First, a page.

Character: Volumnia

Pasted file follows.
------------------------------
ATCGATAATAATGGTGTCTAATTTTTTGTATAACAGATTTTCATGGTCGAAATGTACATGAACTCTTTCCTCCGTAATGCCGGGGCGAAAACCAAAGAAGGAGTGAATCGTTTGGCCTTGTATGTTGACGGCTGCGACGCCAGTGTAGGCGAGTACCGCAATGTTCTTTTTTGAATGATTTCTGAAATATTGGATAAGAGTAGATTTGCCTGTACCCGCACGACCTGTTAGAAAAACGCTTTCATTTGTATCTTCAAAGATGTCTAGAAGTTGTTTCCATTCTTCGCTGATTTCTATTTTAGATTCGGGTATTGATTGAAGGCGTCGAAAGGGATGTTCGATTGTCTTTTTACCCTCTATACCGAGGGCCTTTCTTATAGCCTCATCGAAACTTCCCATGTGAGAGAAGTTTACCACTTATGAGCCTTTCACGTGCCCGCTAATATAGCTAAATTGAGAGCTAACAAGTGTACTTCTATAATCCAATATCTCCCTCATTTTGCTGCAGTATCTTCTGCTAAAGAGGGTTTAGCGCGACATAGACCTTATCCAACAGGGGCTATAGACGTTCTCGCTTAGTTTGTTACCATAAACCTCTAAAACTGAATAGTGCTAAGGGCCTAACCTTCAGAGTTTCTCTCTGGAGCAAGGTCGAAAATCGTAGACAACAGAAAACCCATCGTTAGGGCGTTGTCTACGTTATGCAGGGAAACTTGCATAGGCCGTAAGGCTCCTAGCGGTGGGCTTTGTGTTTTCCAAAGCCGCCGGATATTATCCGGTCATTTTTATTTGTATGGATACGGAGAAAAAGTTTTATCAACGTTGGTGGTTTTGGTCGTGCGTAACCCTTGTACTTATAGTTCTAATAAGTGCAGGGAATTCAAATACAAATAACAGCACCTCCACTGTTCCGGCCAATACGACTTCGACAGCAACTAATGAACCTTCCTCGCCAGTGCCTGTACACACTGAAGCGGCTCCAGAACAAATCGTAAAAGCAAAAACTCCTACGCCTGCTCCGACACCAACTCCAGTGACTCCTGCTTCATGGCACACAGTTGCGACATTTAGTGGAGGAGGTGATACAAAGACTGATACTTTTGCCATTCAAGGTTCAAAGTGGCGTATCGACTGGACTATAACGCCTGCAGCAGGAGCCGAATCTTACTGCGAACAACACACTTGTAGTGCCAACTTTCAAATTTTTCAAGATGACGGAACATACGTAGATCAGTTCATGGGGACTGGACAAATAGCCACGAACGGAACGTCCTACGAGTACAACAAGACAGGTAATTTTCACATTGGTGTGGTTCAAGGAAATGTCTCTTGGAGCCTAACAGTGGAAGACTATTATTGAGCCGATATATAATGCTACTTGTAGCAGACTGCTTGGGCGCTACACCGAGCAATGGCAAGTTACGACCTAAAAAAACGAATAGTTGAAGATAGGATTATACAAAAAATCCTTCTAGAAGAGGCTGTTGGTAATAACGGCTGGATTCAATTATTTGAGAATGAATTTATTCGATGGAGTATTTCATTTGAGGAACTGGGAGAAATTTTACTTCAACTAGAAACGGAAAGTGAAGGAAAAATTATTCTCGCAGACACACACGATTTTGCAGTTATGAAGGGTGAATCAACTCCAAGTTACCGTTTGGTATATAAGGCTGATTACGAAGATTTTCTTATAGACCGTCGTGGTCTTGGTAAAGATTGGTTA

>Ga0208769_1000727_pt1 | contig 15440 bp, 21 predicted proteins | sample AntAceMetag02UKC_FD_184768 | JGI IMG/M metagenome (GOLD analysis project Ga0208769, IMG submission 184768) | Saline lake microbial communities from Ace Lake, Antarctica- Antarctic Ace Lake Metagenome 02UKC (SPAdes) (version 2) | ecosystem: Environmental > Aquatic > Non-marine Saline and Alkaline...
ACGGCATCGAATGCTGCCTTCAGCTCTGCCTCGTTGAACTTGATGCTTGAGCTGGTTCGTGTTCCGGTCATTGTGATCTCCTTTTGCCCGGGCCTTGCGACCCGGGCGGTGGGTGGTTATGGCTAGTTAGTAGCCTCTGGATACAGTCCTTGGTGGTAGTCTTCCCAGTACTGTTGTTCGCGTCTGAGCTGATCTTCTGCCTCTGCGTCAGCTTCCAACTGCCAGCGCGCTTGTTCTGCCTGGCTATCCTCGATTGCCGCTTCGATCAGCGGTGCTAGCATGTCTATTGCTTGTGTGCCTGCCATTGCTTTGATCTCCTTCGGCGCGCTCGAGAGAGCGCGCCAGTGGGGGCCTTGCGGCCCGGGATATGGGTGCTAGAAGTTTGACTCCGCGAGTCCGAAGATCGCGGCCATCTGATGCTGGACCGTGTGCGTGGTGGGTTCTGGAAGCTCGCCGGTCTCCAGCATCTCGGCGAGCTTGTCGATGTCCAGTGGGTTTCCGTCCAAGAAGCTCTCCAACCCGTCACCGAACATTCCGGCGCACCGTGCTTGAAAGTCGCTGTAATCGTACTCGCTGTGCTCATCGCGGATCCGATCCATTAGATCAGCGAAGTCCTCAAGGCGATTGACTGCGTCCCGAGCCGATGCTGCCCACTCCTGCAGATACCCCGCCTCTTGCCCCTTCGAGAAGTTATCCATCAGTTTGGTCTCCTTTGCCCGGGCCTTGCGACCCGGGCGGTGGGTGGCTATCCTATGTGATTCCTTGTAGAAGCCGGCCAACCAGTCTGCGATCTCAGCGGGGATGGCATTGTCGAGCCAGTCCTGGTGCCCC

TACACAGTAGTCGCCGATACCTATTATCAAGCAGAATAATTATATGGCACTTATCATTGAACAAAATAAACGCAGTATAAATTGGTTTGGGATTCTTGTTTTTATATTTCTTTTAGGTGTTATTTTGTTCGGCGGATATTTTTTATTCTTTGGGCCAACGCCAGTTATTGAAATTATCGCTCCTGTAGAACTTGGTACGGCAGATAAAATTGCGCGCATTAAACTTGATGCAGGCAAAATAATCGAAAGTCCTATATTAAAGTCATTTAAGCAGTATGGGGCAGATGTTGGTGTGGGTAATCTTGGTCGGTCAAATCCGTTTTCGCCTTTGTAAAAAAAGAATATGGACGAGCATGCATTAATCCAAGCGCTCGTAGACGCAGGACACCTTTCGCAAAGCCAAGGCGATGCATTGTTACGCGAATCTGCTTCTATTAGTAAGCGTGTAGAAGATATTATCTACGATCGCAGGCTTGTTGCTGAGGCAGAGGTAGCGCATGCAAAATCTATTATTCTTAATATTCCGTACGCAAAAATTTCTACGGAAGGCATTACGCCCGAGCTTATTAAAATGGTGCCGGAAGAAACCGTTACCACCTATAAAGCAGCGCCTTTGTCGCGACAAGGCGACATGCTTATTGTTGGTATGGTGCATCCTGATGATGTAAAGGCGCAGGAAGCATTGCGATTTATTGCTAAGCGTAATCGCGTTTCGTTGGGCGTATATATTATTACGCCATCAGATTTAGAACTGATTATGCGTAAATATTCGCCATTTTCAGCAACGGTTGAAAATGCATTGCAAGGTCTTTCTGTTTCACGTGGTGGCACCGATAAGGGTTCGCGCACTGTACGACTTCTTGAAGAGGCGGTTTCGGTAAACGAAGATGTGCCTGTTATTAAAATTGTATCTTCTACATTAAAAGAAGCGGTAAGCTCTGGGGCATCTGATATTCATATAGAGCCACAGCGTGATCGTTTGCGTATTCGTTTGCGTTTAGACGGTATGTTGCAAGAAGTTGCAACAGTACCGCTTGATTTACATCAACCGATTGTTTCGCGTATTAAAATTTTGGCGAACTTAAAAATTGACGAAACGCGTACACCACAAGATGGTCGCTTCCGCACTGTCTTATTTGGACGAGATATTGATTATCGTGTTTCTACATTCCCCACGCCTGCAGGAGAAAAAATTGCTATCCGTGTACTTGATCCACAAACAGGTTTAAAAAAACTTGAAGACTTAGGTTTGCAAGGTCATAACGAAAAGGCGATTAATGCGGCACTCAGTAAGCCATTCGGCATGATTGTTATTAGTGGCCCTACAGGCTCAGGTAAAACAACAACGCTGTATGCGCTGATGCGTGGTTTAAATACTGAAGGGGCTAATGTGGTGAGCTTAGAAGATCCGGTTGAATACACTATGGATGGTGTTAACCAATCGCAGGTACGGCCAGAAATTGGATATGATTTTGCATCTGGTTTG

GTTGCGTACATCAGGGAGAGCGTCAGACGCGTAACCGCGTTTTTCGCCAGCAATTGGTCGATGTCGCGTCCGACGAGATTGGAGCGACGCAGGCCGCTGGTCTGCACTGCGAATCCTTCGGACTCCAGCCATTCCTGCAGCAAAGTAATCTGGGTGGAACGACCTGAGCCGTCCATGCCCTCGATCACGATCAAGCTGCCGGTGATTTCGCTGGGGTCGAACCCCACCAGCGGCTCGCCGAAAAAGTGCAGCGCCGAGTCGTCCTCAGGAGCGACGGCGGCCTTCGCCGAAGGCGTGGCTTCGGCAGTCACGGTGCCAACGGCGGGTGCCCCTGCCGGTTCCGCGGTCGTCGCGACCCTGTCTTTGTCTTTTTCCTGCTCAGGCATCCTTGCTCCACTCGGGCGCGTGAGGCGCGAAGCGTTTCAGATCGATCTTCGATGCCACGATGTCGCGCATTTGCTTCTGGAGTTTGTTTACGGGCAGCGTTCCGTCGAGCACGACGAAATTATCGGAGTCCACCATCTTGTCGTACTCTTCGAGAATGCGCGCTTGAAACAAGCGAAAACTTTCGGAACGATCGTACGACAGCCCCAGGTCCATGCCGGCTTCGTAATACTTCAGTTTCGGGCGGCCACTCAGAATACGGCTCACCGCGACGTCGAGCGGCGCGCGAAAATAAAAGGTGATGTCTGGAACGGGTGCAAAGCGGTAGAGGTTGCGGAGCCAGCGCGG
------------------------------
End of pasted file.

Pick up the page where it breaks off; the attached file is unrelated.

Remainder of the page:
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Critical Analysis of the character of Volumnia In the tragedy of Coriolanus Volumnia is a highly significant character not only to Coriolanus as a person but the whole plot of the play in general. Volumnia is the epitome of a powerful woman in a male-dominant society; she is strong-willed, ambitious, intelligent, persuasive, politically-minded and influential. As a mother she is encouraging and full of praise but at times she can be domineering and manipulative. Shakespeare uses Volumnia to build up on the character of Coriolanus before his audience but it is arguable that she is also the one to bring him down in the end. First of all, she has the attributes of an overbearing parent. She pushes her son toward attaining success even when it is against his character and when he is even more unwilling; especially during the election for consulship. It can be said that a mother always wants best for her child but in the case of Volumnia it is ironic that she puts her own ambitions first before her son’s safety and happiness whereas, the audience would expect the latter to be more important. In Act 1 Scene 3, Volumnia’s speech represents that of a mother who thrives on her son’s triumphs. She says that ‘I should freelier rejoice in that absence wherein he won honor than in the embracements of his bed where he would show most love”. Volumnia is a highly ambitious and tactical woman that she would employ any means possible to achieve her goal whether it be by sweetly persuading or manipulating Coriolanus. Volumnia persuades him to humble himself to the plebeians in Act 3 scene 2 “ I prithee now, my son, go to them, with this bonnet in thy hand…here be with them”. In a more severe situation she begs for Coriolanus not to destroy Rome where she kneels “unproperly “ and asks young Martius to do the same. Her actions are in contrast to Virgilia who is full of remorse in
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